THE scandal which effectively brought Dr Ian Oliver's police career to an end broke eight days ago with front-page tabloid newspaper photographs of the chief constable hugging and kissing a woman less than half his age in a remote woodland car park.

The revelations of his relationship with Sonja Cordiner, a mother of two and the wife of prominent Aberdeen garage owner Neil Cordiner, came just two days after a Grampian Police Board meeting when he had defended himself following a furore because he had been attending an international police conference in Taiwan when a social work report was published on the handling of the Scott Simpson murder case.

That morning, the chief constable was at his desk in the Queen Street headquarters of Grampian Police where he was visited by board chairman Dr Jurgen Thomaneck who carried with him the message from several board members that his only option was to ''throw himself on his sword''.

Later that day he returned to his home in the West End of Aberdeen where he remained until he re-emerged yesterday afternoon.

Yesterday was probably the last time Dr Oliver will be in confrontation with the councillors, some of whom have indicated they believe him to be arrogant and treats them with disdain.

Dr Oliver has never been afraid to speak his mind.

In 1993, he clashed with councillors over proposals to close 11 rural police stations and although they rejected part of his proposal, he bluntly told them they could retain the houses and stations but they would not be manned.

The following year, as president of the Association of Chief Police Officers of Scotland, he made it clear that he did not accept Government assurances that it was not seeking state control of the police.

In 1995, he clashed with councillors over his apparent refusal to leave a meeting at which his pay was about to be discussed. That led to him formally demanding the retraction of remarks alleged to have been made by two councillors, before the matter was eventually settled ''internally''.

In February 1996, he clashed with councillors again after indicating in a newspaper article that he was prepared to allow Grampian to carry out a trial of CS gas sprays without consulting the board.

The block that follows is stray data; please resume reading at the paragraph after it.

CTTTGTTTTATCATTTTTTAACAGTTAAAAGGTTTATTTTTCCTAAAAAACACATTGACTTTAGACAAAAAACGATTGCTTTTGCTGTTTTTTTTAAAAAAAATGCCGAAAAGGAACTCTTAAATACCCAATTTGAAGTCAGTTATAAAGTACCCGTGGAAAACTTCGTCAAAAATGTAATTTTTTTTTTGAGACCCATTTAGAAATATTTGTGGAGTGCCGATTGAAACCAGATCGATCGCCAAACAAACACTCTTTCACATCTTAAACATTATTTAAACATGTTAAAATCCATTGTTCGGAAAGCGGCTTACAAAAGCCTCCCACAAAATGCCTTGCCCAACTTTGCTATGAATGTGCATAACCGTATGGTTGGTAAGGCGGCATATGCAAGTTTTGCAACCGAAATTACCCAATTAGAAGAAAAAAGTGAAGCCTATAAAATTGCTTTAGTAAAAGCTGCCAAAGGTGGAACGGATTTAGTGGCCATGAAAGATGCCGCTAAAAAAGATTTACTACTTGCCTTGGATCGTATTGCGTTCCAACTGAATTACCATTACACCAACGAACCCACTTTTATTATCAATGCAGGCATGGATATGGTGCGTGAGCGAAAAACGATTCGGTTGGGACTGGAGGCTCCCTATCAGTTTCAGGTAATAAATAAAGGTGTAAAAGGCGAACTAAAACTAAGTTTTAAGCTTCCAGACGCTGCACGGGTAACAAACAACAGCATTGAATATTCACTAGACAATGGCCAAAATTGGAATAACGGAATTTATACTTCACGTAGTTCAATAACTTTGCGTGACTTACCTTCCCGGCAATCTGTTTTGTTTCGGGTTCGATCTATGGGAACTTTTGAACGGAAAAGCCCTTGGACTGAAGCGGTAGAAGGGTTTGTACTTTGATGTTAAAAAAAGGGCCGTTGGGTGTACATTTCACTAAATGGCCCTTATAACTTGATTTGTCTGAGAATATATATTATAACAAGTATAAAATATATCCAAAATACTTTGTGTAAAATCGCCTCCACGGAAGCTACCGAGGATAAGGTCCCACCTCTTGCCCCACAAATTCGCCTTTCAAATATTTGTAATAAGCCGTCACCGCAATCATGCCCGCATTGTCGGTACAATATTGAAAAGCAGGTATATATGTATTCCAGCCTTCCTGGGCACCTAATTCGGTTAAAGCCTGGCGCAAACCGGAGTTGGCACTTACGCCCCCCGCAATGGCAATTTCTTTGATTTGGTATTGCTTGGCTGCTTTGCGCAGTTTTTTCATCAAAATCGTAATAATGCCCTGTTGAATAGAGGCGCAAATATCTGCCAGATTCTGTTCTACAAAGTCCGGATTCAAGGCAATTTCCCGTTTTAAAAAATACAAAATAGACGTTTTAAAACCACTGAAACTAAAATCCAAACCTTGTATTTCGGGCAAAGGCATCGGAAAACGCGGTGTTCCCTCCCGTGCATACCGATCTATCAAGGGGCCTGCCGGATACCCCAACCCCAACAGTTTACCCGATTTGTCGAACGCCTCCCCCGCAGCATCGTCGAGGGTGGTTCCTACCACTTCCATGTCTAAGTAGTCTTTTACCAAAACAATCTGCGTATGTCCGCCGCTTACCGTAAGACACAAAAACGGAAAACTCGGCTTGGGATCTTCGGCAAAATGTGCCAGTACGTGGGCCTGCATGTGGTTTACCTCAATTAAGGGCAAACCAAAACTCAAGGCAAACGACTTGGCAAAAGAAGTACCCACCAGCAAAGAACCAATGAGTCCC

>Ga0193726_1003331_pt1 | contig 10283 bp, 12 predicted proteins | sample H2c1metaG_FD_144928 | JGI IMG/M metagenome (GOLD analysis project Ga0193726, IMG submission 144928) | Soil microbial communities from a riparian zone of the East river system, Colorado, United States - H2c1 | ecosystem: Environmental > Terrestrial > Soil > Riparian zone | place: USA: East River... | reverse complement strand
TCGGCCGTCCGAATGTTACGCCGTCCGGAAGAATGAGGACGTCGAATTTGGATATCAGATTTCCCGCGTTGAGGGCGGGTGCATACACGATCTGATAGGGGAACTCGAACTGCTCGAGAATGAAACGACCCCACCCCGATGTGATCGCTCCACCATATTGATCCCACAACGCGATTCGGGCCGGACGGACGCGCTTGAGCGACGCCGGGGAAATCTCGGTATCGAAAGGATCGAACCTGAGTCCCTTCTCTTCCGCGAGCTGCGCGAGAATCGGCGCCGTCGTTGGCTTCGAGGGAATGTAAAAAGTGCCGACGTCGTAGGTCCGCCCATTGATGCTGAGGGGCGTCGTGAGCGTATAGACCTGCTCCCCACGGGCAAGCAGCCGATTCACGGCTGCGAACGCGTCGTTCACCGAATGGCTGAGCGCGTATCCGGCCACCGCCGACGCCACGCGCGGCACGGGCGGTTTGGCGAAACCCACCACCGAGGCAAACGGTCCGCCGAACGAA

Then, in August that year he protested to Ulster Secretary Sir Patrick Mayhew in an unsuccessful bid to overturn a decision to drop him from the shortlist for the #100,000-a-year job as chief constable of the Royal Ulster Constabulary.

Since last summer he has been defending his force against criticism for their handling of the Scott Simpson murder inquiry.

That reached a peak last month, when Scottish Home Affairs Minister Henry McLeish criticised him for being in Taiwan.

Dr Oliver came out with guns blazing and defended himself and his force, and made it clear to the councillors and the Minister he believed he had nothing to apologise for.

Ian Oliver's police career began in the swinging sixties on the beat in London's East End.

The son of a policeman, it was not his first career choice, but when he did sign up his rise was meteoric.

His first job was as a trainee company secretary, but he quickly left and joined the RAF. However, after a year both he and the RAF decided the best place for him was with his feet on the ground and at 21 he joined the Metropolitan Police.

It was while in London he met his wife Elsie, who comes from Aberdeen, and was then a WPC in the Met.

In 1973, he joined Scotland Yard specialising in race and community relations and, in 1977, became superintendent at the Bramshill Police College, Hampshire, before moving to the Northumbria force the same year as a chief superintendent.

Almost a year later, he was appointed assistant chief constable and in 1979 became the youngest chief constable in the country when appointed to Central Scotland Police.

He was there for 11 years, during which time he was awarded the Queen's Police Medal for distinguished service, and completed a PhD in public administration at the University of Strathclyde before taking over Grampian's top job in 1990.

Dr Oliver is vice president of the International Association of Chiefs of Police whose conference is being held in Aberdeen in May, and is on the advisory committee on international policy on firearms, juvenile justice, membership, and terrorism.

The Olivers have three grown-up children: Stephanie, 32, Guy, 30 and Craig, 28.